The spotlight was on apps from Associated Press (pictured above), which showed a 'panoramic' user experience -- basically, multiple home screens that you slide between with the swipe of a finger, like we've seen on. The AP app will have news, social networking and photos.
Other apps included a photo-editing app, a comic-book reader that uses Silverlight's 'deep zoom' feature, an app from stalker-fav Foursquare, the ubiquitous, and several .
Microsoft also showed off its new Windows Phone Marketplace, which has been redesigned so it looks totally different from the iPhone App Store wannabe that we saw released with Windows Mobile 6.5.
One of the best ways to get developers onboard is to help them make money from their creations, and MS is offering credit-card billing, operator billing -- where your purchases show up on your phone bill -- and ad-supported apps. Makers can also set their own demo period so people can try before they buy.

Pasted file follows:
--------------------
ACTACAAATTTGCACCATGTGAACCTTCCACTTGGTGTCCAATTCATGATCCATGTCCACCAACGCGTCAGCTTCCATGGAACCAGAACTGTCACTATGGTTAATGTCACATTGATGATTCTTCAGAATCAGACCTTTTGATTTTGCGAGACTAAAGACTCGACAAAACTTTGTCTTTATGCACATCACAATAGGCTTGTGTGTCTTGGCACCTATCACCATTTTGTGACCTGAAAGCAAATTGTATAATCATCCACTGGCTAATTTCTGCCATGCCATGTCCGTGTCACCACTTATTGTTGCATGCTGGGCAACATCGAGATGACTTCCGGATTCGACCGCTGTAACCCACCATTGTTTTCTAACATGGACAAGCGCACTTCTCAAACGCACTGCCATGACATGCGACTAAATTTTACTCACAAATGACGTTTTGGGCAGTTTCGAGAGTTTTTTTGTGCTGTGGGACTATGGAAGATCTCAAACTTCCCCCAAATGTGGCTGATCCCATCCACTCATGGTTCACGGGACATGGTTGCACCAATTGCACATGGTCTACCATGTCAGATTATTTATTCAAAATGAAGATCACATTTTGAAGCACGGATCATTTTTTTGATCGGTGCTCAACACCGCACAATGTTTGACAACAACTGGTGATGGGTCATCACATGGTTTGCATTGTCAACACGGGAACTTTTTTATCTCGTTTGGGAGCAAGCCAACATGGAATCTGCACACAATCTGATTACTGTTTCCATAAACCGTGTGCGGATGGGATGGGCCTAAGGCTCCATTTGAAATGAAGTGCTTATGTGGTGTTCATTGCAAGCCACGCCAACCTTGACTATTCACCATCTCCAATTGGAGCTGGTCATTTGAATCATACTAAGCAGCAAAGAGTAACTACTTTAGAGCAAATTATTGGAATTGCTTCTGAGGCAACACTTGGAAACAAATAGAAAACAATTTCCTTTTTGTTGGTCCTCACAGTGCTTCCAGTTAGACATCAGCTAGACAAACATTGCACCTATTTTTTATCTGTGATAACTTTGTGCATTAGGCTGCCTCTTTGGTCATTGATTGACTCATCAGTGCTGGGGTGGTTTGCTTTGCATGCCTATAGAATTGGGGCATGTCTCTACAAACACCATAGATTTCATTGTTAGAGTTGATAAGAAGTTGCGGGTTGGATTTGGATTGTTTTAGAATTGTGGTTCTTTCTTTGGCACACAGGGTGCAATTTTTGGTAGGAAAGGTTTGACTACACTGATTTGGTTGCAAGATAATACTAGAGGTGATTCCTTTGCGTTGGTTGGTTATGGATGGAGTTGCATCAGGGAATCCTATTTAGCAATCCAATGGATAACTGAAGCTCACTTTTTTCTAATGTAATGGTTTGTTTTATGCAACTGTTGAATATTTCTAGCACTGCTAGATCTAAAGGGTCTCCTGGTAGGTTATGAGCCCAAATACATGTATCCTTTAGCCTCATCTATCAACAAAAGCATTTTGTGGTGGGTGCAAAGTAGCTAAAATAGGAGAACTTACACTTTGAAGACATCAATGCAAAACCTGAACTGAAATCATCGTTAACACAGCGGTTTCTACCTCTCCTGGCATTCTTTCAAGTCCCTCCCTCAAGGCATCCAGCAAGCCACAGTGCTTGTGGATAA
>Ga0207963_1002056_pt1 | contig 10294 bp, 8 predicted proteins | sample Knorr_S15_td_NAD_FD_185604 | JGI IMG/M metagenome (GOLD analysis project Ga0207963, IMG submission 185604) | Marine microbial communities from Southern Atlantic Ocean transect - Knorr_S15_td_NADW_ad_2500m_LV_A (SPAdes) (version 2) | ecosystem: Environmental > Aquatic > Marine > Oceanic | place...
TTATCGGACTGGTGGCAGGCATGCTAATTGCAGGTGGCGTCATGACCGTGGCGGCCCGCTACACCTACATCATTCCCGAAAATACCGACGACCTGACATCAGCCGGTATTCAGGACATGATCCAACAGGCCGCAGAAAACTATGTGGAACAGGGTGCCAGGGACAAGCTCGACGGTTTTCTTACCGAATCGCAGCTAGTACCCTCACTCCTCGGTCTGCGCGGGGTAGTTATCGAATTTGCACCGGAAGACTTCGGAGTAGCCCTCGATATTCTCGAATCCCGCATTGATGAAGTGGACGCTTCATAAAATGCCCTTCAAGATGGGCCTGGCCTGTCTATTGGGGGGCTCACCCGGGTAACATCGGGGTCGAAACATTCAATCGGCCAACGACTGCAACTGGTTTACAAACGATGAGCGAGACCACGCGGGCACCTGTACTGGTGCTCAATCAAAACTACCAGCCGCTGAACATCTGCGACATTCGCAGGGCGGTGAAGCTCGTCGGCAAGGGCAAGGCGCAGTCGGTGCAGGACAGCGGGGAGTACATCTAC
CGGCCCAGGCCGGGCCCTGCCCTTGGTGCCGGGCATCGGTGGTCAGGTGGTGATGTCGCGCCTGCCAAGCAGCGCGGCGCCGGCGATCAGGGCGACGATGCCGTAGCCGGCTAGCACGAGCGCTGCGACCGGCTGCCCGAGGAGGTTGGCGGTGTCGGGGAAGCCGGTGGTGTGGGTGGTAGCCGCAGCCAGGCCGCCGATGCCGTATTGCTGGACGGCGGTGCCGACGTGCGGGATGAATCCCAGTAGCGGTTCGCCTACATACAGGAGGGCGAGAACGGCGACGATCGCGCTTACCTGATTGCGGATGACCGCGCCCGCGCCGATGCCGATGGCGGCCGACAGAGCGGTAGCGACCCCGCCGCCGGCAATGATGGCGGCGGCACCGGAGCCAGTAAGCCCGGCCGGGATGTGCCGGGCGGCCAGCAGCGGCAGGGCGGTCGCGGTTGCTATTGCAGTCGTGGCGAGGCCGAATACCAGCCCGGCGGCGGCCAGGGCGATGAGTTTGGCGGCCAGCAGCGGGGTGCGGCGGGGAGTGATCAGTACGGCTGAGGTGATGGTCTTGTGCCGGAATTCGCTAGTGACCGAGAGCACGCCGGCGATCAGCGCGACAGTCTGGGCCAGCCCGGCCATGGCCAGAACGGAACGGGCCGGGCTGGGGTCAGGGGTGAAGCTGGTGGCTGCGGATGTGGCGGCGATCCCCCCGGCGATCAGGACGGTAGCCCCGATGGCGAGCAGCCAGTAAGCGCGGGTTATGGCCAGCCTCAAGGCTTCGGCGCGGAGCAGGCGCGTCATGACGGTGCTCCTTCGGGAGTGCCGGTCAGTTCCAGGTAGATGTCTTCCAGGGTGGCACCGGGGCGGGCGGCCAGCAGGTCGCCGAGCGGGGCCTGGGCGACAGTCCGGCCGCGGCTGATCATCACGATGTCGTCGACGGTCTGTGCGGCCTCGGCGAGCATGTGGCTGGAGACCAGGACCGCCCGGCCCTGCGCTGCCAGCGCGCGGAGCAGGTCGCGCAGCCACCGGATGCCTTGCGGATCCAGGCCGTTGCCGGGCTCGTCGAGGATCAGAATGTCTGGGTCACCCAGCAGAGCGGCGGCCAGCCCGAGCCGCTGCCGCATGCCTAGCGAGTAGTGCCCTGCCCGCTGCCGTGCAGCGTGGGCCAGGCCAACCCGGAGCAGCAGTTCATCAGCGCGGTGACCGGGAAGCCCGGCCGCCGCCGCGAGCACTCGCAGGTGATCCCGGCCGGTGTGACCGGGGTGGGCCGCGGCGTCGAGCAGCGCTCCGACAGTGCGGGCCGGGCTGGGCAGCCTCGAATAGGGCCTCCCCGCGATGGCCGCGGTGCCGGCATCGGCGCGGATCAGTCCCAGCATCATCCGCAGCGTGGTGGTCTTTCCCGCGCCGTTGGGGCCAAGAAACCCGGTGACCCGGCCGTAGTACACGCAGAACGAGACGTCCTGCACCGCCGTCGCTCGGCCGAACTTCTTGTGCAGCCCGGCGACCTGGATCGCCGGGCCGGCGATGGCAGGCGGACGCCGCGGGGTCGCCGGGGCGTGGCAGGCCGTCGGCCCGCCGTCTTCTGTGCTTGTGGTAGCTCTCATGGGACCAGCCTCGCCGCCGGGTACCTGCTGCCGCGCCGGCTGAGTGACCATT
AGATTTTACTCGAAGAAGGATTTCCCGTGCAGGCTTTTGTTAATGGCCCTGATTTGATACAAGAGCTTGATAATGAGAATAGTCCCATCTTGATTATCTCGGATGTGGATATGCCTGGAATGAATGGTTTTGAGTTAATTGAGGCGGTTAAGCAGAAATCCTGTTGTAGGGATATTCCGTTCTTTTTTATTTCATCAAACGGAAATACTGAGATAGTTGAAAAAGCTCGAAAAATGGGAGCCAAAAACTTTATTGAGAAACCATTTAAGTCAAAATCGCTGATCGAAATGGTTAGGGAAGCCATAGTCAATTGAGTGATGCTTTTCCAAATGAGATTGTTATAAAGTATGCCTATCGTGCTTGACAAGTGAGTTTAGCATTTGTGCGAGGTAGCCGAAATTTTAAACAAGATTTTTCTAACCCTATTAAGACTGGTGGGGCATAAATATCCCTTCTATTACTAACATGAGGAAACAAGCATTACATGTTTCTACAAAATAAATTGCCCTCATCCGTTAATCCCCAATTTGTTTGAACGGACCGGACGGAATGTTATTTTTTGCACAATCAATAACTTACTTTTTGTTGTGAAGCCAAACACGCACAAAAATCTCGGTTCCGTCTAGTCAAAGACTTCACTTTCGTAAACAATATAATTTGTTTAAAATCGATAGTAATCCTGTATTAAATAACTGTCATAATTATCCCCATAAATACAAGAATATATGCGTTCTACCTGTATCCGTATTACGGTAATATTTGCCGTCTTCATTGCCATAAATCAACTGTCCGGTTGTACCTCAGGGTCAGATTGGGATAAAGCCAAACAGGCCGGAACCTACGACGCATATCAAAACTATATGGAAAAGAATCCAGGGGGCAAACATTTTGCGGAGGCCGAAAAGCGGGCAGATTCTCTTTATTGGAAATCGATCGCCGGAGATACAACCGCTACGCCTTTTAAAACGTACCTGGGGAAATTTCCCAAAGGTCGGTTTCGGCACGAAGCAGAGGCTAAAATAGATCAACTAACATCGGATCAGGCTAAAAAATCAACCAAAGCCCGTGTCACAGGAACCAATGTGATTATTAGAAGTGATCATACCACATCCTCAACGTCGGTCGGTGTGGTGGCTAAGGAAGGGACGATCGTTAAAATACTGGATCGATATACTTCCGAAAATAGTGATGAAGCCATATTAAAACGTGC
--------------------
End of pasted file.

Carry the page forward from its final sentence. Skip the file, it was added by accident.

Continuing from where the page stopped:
Coders will get access to the phone's accelerometer, GPS, push notifications, hardware-accelerated video, multitouch controls, camera and microphone.
The Silverlight dev tools for writing apps are free -- if you fancy a go at geekery, the dev tools are available for download today from developer.windowsphone.com and include Visual Studio for Windows Phone and an emulator.
There was also a new WinPhev handset in the house, an unnamed unit from Samsung. Microsoft's Joe Belfiore showed WinPhev running on it, but no specs were announced and the
grubby guttersnipes gentlemen of the press were not permitted to handle it. Slashgear has a little more, and a few photos and videos, here.